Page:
Anglers accuse water users of draining life from top salmon river; WELSH WATER SAY EXTRACTION NOT TO BLAME FOR LOW FLOWS.
WILDLIFE on one of Wales' most well-known rivers is at risk because it is being drained to supply households and canals with water, anglers are warning.
And the unseasonably warm and dry weather is adding to the pressures on the fragile ecology of the River Usk in Monmouthshire, according to the Angling Trust.
It says abstraction by Welsh Water and canals body British Waterways, as well as the arid spring, means the Usk is as much as six inches lower than it should be at this time of year.
The river is one of the nation's most popular for trout and salmon fishing, but anglers say the low water level is affecting stocks as well as other plant and animal life.
According to the Angling Trust, the low river flow is also threatening young salmon due to make their way to sea for the first time.
The situation is so bad that anglers have stopped fishing the river just as the fly season gets into full swing.
The Angling Trust - which campaigns for the protection of the UK's river environments - says British Waterways is taking too much water to keep up levels of its Monmouthshire & Brecon Canal.
Mark Lloyd, the chief executive of the Angling Trust, warned that up to 40% of water is being abstracted from the Usk at Brecon, with Welsh Water also taking water to maintain its Llandegfedd Reservoir downstream.
With water flows low, blanket weed and sediment build up on the river bed, making it difficult for invertebrates to survive which in turn is affecting fish and bird life, explained Mr Lloyd.
"It starts killing off a massive food supply for everything that relies on the river," he said.
"As well as that, the gravels are where the fish lay their eggs and a build up of sediment means they can't spawn there."
Mr Lloyd, who lives in Abergavenny, said the river should be at least half a foot higher at this time of year, with a clearer and faster flow of water.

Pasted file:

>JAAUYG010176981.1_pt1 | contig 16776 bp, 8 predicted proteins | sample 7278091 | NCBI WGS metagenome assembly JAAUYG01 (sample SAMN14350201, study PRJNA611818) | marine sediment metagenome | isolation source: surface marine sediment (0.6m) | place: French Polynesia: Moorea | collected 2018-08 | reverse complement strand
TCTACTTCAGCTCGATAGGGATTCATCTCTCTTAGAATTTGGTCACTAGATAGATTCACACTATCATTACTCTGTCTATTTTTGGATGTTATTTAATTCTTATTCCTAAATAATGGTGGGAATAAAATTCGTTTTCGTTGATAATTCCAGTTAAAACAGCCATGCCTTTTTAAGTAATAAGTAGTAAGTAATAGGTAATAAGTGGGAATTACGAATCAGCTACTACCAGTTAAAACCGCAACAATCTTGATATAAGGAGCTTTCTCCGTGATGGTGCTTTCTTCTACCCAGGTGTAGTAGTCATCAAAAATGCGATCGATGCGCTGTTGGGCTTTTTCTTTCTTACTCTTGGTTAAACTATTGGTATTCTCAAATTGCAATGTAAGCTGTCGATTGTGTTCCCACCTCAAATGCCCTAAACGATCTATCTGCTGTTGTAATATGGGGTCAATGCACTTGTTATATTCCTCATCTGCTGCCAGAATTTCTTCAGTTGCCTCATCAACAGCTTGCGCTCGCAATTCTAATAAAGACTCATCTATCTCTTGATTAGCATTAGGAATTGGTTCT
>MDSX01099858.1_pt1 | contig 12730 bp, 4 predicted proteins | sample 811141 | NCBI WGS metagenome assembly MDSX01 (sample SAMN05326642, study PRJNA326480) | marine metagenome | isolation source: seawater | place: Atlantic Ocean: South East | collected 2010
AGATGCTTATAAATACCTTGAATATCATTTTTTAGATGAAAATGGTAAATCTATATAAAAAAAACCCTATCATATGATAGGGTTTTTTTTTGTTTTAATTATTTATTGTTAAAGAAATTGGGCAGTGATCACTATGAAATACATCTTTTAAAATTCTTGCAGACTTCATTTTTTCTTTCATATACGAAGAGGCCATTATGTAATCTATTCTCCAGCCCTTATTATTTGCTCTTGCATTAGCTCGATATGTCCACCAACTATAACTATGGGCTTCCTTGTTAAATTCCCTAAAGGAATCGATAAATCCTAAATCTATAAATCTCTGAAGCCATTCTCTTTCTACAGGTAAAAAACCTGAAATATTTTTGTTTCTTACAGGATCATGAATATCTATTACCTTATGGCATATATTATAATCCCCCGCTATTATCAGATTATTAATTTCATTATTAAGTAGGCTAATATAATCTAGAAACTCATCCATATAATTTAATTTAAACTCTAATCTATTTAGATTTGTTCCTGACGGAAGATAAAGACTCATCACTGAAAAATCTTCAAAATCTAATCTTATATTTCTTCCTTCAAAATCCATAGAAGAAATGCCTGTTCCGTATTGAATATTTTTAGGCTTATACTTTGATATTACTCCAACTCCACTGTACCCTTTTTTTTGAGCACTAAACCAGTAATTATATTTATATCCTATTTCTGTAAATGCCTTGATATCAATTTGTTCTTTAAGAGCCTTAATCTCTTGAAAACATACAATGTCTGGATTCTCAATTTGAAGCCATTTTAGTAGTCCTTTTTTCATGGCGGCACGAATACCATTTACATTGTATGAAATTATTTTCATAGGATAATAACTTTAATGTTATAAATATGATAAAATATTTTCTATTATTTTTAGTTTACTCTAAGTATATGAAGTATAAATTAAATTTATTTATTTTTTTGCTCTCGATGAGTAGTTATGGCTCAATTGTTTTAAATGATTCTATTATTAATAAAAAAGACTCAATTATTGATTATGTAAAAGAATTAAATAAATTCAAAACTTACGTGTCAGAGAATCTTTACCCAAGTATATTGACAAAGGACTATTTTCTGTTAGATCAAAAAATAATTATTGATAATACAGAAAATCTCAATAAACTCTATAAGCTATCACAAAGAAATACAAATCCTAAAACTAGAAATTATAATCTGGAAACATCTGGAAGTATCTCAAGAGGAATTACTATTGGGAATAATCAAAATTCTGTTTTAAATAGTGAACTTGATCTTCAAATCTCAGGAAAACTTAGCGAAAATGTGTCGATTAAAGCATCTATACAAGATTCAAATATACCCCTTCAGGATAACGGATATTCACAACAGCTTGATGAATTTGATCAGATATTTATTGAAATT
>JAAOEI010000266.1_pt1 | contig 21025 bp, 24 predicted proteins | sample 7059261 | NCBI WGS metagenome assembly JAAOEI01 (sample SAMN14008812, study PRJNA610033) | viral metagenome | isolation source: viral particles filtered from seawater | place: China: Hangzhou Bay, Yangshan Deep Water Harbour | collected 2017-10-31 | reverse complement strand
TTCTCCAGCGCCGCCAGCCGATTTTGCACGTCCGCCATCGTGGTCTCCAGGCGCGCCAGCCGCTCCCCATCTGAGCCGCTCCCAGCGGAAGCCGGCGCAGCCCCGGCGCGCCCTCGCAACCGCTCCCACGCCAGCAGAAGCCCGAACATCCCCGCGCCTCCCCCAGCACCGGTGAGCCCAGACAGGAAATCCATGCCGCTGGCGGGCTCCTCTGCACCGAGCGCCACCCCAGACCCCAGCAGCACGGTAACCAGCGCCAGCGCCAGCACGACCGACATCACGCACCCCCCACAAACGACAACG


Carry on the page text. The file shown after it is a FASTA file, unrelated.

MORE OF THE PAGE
He said: "At present, the river looks painful. It's like looking at a forest and seeing it withered and brown when it should be green.
"It's a really sad sight and we need to do something about it - as well as the big organisations abstracting from the river, we all need to conserve water."
Mr Lloyd urged people to stop washing their cars and watering lawns, take a shower instead of a bath and use water-butts to collect rainfall for the garden.
"The whole of southern Britain has been gripped by a drought over the winter and this spring, we have had a succession of dry springs and it's a real problem which has a big impact on wildlife, fishing and the economy of Wales.
"This is normally peak time for fishing but you can't now because it's so difficult to fish."
Welsh Water yesterday defended its abstraction policy on the Usk, saying it operated well within the boundaries set down by Environment Agency Wales.
A spokesman for the utilities firm said: "While we are entitled to abstract 395 million litres per day from the River Usk, we are currently only abstracting around 22% of this amount as we reduce our abstraction as the river level falls."
British Waterways said the canal performs a vital economic function, attracting tourism and supporting recreation - bringing pounds 17m to the local economy, supporting nearly 400 jobs and pulling in three million visitors.
* Water levels on the River Usk are six inches lower than expected, putting its wildlife at risk, according to the Angling Trust